Back in the early 2000s, A Series of Unfortunate Events took the literary world by storm with enthralling tales of mystery and danger. The children’s series, penned by Daniel Handler under the pseudonym Lemony Snicket, followed the misadventures of Violet, Klaus, and Sunny Baudelaire, three tragedy-prone siblings placed in the care of their sinister uncle after their parents die in a fire. On Friday, Jan. 13, Netflix unveiled its TV adaptation of the beloved novels. Neil Patrick Harris stars as the sadistic Count Olaf and there are many other notable names in the cast: the actor who plays Violet in A Series of Unfortunate Events, Malina Weissman, is a relative newcomer, which only makes her performance more impressive.
Weismann previously scored supporting turns in Teenage Mutant Ninja Turtles, Supergirl, and Difficult People – most often as the younger version of an older castmate — but this marks her first major on-screen role. Weissman tells Bustle she was familiar with the story before signing on, but was most drawn in by her instant attachment to the character. “I could connect to [Violet] a lot,” she says. “I didn’t want to put a twist on her, but I wanted her to be sort of like a role model for everybody, so people could look up to her as a character that stands up for what she [believes in].”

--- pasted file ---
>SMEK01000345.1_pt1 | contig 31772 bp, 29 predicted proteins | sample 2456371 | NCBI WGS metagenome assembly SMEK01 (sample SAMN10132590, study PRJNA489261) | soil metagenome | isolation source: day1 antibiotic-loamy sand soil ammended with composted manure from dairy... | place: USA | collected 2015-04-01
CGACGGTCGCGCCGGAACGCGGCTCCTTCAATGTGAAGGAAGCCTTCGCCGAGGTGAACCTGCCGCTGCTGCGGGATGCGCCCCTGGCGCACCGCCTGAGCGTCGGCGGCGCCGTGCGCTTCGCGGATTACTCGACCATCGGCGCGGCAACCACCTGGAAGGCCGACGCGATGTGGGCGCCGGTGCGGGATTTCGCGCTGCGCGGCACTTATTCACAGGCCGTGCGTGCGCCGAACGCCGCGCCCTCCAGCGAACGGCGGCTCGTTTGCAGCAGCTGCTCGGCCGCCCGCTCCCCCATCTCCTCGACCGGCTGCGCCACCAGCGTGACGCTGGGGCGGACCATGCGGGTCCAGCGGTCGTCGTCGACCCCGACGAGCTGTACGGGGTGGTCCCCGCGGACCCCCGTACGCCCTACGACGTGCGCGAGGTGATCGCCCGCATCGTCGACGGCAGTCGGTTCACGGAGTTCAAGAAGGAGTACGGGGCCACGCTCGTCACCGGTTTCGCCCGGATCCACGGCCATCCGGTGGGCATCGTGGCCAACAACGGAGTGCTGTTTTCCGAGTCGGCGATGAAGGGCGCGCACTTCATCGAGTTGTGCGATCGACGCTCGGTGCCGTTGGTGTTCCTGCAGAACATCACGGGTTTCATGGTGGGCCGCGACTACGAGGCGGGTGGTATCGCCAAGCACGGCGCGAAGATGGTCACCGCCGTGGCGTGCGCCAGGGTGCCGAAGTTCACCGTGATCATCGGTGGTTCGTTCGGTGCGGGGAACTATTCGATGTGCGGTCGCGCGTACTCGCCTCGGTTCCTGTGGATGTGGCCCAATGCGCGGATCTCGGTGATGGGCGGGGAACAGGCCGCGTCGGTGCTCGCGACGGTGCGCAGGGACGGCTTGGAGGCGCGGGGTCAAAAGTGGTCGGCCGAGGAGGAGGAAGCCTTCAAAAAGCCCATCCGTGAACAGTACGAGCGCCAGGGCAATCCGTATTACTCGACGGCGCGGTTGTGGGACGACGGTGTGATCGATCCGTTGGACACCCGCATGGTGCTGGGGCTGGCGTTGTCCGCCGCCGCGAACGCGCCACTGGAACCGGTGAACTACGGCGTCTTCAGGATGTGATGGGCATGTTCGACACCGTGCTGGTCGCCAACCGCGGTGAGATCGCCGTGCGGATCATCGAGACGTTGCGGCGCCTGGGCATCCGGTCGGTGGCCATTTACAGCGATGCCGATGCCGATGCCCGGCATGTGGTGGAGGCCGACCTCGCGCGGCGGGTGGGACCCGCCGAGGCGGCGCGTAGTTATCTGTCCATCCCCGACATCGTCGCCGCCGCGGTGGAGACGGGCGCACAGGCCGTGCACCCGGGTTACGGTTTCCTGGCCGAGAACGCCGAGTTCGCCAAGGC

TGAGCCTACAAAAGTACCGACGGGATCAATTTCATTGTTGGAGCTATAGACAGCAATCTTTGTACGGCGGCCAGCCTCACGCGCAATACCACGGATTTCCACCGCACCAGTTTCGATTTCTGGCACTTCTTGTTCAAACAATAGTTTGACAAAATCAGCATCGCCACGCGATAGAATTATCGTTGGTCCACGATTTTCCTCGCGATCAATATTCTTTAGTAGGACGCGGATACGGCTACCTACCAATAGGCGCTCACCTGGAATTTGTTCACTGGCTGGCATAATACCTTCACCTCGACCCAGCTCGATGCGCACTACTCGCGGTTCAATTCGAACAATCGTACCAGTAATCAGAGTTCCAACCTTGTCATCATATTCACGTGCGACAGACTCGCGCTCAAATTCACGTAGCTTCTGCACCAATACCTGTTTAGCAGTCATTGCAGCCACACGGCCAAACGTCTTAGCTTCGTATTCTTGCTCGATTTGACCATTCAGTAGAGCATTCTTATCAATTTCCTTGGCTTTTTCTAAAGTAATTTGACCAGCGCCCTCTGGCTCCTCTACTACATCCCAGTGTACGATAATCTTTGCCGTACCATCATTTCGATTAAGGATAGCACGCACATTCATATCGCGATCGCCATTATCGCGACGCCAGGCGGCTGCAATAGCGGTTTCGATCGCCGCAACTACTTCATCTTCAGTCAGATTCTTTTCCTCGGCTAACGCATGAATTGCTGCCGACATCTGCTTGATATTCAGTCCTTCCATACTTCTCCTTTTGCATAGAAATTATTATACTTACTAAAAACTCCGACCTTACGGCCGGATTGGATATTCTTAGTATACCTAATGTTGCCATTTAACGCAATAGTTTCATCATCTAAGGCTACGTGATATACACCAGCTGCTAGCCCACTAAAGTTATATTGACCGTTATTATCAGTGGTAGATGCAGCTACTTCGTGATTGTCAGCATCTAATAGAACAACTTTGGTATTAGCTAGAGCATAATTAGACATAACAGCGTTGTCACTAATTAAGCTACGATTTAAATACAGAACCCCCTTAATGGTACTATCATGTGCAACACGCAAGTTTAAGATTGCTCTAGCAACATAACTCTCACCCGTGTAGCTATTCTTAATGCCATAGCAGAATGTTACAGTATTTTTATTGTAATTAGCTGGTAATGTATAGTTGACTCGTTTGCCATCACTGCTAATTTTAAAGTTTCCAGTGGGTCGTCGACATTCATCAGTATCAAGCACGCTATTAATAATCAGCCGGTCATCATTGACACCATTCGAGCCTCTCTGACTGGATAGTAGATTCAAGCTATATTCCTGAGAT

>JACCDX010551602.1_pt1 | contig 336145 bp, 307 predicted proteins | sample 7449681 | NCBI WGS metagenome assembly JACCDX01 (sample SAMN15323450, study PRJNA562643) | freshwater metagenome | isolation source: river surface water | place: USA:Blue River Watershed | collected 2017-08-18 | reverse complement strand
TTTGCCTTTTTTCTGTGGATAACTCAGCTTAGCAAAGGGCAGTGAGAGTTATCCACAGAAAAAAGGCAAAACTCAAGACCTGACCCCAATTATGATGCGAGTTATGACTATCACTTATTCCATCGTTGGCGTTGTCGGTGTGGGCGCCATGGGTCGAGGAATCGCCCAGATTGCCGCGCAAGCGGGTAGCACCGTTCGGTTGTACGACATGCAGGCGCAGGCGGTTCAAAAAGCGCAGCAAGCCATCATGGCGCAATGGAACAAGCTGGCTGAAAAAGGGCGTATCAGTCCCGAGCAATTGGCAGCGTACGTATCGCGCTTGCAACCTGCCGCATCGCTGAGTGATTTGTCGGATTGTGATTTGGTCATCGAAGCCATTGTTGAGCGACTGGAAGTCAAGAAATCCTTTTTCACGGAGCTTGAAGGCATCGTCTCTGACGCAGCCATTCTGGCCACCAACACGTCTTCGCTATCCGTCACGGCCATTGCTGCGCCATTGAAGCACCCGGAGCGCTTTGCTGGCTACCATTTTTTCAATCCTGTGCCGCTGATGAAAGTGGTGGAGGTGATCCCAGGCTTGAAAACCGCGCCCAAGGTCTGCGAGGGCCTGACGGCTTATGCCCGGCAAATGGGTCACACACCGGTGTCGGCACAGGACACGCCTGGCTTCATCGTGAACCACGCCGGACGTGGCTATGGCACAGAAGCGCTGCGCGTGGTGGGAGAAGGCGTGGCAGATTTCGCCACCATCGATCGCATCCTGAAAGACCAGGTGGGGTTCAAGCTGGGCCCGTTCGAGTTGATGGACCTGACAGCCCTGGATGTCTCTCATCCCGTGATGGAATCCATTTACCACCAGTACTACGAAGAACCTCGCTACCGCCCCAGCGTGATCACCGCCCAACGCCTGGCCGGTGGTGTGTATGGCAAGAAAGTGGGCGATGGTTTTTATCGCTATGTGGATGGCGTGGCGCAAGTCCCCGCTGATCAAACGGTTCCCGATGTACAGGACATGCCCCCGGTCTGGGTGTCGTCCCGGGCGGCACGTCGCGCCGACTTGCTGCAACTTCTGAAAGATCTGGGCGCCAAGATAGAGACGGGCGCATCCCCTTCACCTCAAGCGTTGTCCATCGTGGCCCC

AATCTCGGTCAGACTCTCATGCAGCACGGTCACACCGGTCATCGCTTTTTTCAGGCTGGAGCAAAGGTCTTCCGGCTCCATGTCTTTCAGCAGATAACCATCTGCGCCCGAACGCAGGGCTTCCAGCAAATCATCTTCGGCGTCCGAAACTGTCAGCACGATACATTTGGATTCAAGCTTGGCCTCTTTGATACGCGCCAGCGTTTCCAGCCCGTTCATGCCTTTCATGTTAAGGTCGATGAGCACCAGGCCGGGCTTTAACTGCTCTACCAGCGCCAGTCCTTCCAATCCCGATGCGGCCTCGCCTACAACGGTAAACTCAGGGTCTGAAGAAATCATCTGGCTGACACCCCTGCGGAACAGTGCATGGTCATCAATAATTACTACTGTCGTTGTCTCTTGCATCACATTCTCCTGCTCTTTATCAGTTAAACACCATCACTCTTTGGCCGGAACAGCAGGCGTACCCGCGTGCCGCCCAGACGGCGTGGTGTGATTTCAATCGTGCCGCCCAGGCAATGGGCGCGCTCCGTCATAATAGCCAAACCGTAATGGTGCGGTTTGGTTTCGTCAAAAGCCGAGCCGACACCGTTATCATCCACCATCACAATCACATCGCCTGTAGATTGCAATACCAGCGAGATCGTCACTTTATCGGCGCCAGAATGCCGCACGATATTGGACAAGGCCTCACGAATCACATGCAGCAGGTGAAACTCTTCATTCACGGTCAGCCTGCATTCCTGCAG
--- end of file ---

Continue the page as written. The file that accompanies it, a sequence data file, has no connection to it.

In the books, Violet is portrayed as curious, driven, and smart. She’s imaginative at heart, and often dreams up ideas for new inventions. As the eldest of the Baudelaires, she’s also their de facto leader, and she must remain strong and poised as they shuffle between house after house of ill-fated guardians.
Though the travails the children face are often far-fetched, Weissman believes there’s a universal takeaway. “I think, especially teenagers or kids, they see you say something to your parents and your parents don’t really understand you," she says. "In the show, basically the kids are the smartest people, so I think kids can really relate and say like, ‘I’ve talked to my mom about this once and she didn’t understand a thing I was saying.’”
It’s that deeper reading that makes Weissman so perfect for the part. As a young girl making her way through the entertainment business, she’s also still growing up. The implausible obstacles her character encounters may not be the kind she — or anyone else, for that matter — has overcome in her own life, but she can tackle them with the same sort of resilient, youthful mindset that Violet would.
Additional reporting by Samantha Rullo